Stopping in front of a door marked “Authorized Personnel Only,” I tapped a four digit sequence on the keypad. Geoff had given me my own code to the off-limits area months ago. It made me feel special. He was going to offer me an apprenticeship after graduation and decided he would get a jump on my training. The screen flashed a stern warning -- Access Denied. Clumsy fingers. I tried again and frowned when console remained red. Confused, I lifted my hand to the door. Before I could knock, it slid open with a labored whine, leaving me with an awkward hand in the air.

“Oh. Hello. I didn't realize you were coming today.” The Historian looked distracted.

“Hi Geoff! My code's not working.” I gestured to the keypad, still flickering its denial.

A look of regret crossed his face, deepening the lines around his dark eyes. He schooled his features into a studious, bland mien. It was an odd replacement for his usual wry humor. “Maester Siegfried, if you please Miss Donahue.”

The admonishment stung. We had been on a first name basis for years -- he’d been Dad's best friend. I wondered what I’d done to offend him. Ducking my head to hide my pained expression, I dug around in my satchel. “I brought back the books I borrowed last week.”

The Historian took the volumes and gathered them to his chest. He was protective of his charges. Paper books were rare. “If that will be all?” He turned to go.

“Geoff -- I mean Maester Siegfried -- wait!” He paused and glanced down at me with a sigh. I wanted to ask what was bothering him. After his cool reception, I didn't dare. “I thought I'd borrow something else. Maybe the book on democracy that Dad had been reading?” I tried not to sound hopeful. I'd been asking every week since Dad had died, and Geoff had never let me borrow it before. I doubted in his current mood he'd relent. Still, I had to ask.

“Miss Donahue.” His face softened in pity. “Eliot. I know you want to feel close to your dad. I miss him too. But I can't let you read that book. It's seditious. Full of radical, antiquated concepts that would only lure you into trouble.” He hesitated before adding, “Look where it got your father.” His voice cracked.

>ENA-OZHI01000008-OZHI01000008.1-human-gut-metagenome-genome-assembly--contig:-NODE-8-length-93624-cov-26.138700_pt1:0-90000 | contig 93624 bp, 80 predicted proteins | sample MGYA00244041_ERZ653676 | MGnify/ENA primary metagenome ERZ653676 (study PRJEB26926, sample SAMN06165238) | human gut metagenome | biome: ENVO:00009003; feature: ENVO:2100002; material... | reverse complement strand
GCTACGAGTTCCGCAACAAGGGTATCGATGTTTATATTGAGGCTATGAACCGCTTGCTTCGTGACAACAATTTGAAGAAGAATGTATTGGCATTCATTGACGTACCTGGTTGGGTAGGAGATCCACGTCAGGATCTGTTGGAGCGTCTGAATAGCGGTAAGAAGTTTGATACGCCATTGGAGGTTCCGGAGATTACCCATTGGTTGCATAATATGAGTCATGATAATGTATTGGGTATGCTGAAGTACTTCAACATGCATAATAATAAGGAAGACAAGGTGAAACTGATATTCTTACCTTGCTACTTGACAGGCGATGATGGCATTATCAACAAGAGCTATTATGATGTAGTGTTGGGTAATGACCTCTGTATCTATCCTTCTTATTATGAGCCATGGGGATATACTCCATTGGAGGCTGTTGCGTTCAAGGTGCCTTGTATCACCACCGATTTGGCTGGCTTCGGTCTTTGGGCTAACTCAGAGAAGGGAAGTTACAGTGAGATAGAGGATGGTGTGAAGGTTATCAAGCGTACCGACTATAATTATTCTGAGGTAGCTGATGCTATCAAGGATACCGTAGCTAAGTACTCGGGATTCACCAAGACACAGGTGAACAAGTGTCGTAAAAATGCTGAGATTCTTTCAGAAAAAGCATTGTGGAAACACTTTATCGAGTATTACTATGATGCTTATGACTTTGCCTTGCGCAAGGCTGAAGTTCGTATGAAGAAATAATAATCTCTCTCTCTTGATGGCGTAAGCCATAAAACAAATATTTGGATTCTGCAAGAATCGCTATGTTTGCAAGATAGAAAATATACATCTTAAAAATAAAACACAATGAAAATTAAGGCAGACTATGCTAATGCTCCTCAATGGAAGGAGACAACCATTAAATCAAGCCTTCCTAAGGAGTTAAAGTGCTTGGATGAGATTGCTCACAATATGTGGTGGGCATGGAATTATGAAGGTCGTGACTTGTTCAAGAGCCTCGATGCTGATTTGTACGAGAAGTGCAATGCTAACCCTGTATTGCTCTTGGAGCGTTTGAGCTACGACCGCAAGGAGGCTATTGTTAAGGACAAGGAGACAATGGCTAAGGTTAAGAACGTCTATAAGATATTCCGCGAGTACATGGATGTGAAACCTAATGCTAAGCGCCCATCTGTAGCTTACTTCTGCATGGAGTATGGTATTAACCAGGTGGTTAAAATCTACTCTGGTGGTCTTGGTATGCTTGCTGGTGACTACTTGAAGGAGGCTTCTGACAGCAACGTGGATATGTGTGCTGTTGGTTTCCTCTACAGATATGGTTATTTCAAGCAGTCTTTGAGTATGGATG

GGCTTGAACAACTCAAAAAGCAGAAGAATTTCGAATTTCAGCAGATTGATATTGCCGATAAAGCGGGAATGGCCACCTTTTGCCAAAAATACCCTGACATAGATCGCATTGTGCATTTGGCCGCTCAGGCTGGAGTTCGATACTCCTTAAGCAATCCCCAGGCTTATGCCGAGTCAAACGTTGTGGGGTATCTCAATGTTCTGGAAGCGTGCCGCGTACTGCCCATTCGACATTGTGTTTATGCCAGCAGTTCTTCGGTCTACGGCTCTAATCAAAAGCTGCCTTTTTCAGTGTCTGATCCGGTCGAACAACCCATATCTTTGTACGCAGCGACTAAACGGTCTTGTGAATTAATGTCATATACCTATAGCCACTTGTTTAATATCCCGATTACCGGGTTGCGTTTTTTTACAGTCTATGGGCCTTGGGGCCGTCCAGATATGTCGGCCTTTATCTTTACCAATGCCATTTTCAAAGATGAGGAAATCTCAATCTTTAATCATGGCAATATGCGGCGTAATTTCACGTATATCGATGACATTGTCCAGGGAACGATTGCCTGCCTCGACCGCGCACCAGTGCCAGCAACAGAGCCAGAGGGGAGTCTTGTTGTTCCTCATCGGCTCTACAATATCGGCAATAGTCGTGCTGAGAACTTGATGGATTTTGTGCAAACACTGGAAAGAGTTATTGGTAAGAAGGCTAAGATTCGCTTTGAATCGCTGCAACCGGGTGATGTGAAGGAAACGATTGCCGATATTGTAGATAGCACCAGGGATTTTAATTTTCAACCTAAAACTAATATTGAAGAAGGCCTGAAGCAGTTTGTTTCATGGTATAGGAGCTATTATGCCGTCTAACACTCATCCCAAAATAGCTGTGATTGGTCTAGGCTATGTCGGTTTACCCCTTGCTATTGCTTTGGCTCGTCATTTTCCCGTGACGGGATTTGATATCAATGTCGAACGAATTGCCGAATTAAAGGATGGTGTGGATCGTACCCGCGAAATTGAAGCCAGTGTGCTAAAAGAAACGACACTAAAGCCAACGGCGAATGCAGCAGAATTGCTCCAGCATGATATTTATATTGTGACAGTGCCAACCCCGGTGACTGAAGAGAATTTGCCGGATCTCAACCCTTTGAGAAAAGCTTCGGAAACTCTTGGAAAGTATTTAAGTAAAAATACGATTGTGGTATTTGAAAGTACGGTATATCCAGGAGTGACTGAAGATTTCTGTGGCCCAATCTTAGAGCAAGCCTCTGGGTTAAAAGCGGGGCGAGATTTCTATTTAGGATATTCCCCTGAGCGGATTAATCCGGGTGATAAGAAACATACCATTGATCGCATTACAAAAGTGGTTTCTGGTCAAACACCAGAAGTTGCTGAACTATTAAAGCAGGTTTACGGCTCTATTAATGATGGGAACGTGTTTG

“What do you mean?” I leaned forward, eager to know more.

Geoff shifted his feet glancing over his shoulder. “Nothing. Forget it.”

I took a deep breath and changed the subject. If I pushed it would make it worse. My apprenticeship started next week. There would be time to puzzle out what he knew about Dad’s death. “Ok. How about one of the wildlife compendiums then?”

“I'm sorry.” His flat, cultivated look was back. “I don't think that's a good idea. Books aren't really supposed to leave the library.”

A seed of worry sprouted in me. Bending the rules had never bothered him before. “But as apprentice, I thought I got special permission?”

“The Placement Ceremonies aren't until next week. Someone could still make an offer on your marriage contract.”

I groaned. “Yuck. You sound like my mother. Don't worry about it. I guarantee no one wants 'Zealot Eliot' as a Breeder.” Doubt niggled, but I refused to face the possibility.

Geoff choked, face flushing pink. Embarrassed at my crudeness. He waved in dismissal and retreated into the restricted section. I could still hear him clearing his throat as the door slid closed.


“Eliot! Let's go. School.” Mom sounded stuffy. She stood on the bottom step, watching me with red rimmed eyes. “Last day. My baby's all grown up.” She fussed over me, making my favorite breakfast, trying to smooth my unruly hair. I indulged her, trying not to squirm under her ministrations.